The World Council of Churches has condemned an attack by a gunman on a synagogue in the German city of Halle as dozens of worshippers observed Yom Kippur, the Jewish day of fasting and atonement that follows Rosh Hoshanah, the Jewish new year.
World Council of Churches general secretary, Rev. Olav Fykse Tveit said on Oct. 9 that "the assault seems to be a brazen display of racist anti-Semitism that, sadly, is on the rise in Europe and elsewhere."
"We are condemning this attack and the white, anti-Semitic, racist and extremists ideology that might motivate this attack. We also emphasize the importance of proper security for all, particularly minorities, in our countries," said Tveit.
News agencies reported that at least two people were shot dead on a street in the eastern German city of Halle Oct. 9, police said, noting that a suspect was in custody.
Witnesses said that a synagogue was among the gunmen's targets as Jews marked the holy day of Yom Kippur.
German anti-terrorism prosecutors took over the probe.
The attack is reported to have killed two persons outside the synagogue and injured two others, and a suspect is in custody. The gunman posted images of the military-style attack and anti-Semitic language even as the incident was still underway.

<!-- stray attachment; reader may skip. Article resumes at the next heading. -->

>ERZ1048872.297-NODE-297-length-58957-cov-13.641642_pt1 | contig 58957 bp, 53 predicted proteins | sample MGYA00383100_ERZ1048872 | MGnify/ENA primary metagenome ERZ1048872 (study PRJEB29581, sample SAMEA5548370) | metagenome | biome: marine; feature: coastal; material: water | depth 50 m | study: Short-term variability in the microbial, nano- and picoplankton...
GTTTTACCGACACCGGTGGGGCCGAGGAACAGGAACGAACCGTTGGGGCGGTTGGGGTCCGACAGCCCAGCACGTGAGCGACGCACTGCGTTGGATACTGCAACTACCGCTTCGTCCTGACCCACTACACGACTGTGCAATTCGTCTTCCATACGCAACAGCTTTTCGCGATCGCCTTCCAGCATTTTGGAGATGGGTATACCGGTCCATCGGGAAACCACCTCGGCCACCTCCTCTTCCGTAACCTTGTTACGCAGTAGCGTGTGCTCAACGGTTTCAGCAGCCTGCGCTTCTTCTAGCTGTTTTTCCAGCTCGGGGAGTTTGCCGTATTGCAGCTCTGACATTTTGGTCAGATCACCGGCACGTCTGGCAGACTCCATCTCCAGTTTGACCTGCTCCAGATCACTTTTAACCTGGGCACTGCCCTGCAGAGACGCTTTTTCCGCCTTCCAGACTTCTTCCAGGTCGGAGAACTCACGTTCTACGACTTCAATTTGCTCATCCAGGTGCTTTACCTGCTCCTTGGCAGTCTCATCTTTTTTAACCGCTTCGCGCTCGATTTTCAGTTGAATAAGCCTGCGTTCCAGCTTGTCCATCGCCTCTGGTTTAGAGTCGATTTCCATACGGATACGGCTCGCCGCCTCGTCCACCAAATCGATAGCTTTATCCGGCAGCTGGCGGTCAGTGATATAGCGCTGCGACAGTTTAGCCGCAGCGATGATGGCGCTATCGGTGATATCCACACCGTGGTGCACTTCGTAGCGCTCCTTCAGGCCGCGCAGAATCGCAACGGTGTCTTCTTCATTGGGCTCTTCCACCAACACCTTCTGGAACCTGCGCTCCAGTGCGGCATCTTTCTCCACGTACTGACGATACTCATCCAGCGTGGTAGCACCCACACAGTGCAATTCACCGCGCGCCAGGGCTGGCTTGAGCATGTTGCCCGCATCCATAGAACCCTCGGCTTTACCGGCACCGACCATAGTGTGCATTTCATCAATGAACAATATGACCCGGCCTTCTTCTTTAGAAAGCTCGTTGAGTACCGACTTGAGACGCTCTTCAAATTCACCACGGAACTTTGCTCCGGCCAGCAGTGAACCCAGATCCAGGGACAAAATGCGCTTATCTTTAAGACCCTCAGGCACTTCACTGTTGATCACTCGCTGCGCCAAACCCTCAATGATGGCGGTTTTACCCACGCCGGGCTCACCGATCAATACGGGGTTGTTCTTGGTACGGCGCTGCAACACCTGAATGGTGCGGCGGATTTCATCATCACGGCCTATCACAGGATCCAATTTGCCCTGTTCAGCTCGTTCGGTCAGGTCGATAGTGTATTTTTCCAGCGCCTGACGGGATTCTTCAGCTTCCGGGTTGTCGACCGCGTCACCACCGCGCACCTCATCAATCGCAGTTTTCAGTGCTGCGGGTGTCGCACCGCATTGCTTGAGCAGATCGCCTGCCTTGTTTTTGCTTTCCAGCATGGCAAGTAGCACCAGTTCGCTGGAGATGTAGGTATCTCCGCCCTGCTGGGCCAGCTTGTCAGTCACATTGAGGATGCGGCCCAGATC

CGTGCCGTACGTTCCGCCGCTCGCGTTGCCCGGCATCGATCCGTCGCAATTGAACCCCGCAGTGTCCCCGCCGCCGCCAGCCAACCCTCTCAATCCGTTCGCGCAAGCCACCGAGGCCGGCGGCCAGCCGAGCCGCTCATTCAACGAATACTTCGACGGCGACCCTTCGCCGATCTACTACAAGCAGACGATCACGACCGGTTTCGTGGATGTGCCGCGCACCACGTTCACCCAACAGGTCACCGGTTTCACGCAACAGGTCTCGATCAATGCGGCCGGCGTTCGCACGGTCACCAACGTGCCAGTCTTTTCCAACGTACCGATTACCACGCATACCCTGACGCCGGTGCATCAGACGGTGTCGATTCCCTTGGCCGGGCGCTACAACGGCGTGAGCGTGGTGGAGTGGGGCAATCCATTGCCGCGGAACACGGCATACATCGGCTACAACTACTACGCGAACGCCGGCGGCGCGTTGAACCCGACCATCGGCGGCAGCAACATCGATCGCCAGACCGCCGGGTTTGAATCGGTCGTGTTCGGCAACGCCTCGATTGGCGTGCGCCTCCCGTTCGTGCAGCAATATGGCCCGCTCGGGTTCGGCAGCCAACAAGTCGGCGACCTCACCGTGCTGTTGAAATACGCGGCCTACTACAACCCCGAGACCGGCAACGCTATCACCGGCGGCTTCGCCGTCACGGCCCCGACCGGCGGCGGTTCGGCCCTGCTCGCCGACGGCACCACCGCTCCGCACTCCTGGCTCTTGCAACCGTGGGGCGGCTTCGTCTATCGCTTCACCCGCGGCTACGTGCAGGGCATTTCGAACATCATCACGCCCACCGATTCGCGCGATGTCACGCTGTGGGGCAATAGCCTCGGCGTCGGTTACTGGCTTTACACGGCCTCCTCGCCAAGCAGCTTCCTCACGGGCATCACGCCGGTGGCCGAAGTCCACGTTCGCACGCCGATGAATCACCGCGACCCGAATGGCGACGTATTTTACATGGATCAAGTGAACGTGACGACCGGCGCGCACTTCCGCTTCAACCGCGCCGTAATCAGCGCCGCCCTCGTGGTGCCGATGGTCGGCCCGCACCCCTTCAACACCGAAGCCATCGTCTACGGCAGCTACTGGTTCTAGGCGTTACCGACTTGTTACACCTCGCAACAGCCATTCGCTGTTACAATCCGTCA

"As brothers and sisters in faith, and as fellow humans, we decry this violence against worshippers peacefully observing their most holy day," said Tveit.
PRAYERS FOR JEWISH COMMUNITY
"We grieve for the victims of the attack, and we lift up the Jewish community in prayer. Needless to say, this kind of racist violence and hate are repugnant to us, fortifying our resolve to work with Jews and Christians everywhere to oppose hatred and instill respect for all people."
Tveit noted, "We offer our heartfelt prayers for the victims and condolences to all those who have lost loved ones in this appalling act of violence."
He added, "As a global fellowship of churches, we stand in solidarity with those in Halle who have been attacked in this vicious way while celebrating the holiest day of the year in their faith journey."
The New York Times reported that the heavily armed assailant with a live-streaming head camera had tried unsuccessfully to invade a synagogue during the Yom Kippur services in Halle before killing two people outside and wounding the two others.
The newspaper said it was "one of the most brazen in a string of recent attacks aimed at Jews in Germany, and bore a striking resemblance to the rampage by a far-right extremist on two mosques in New Zealand more than six months ago, in which he broadcast his killings live on social media. Fifty-one people died in that attack.
A total of 51 congregants, including 10 young American visitors, were in the synagogue in Halle during the assault, committed on the holiest day in Judaism, but officials said none were believed hurt.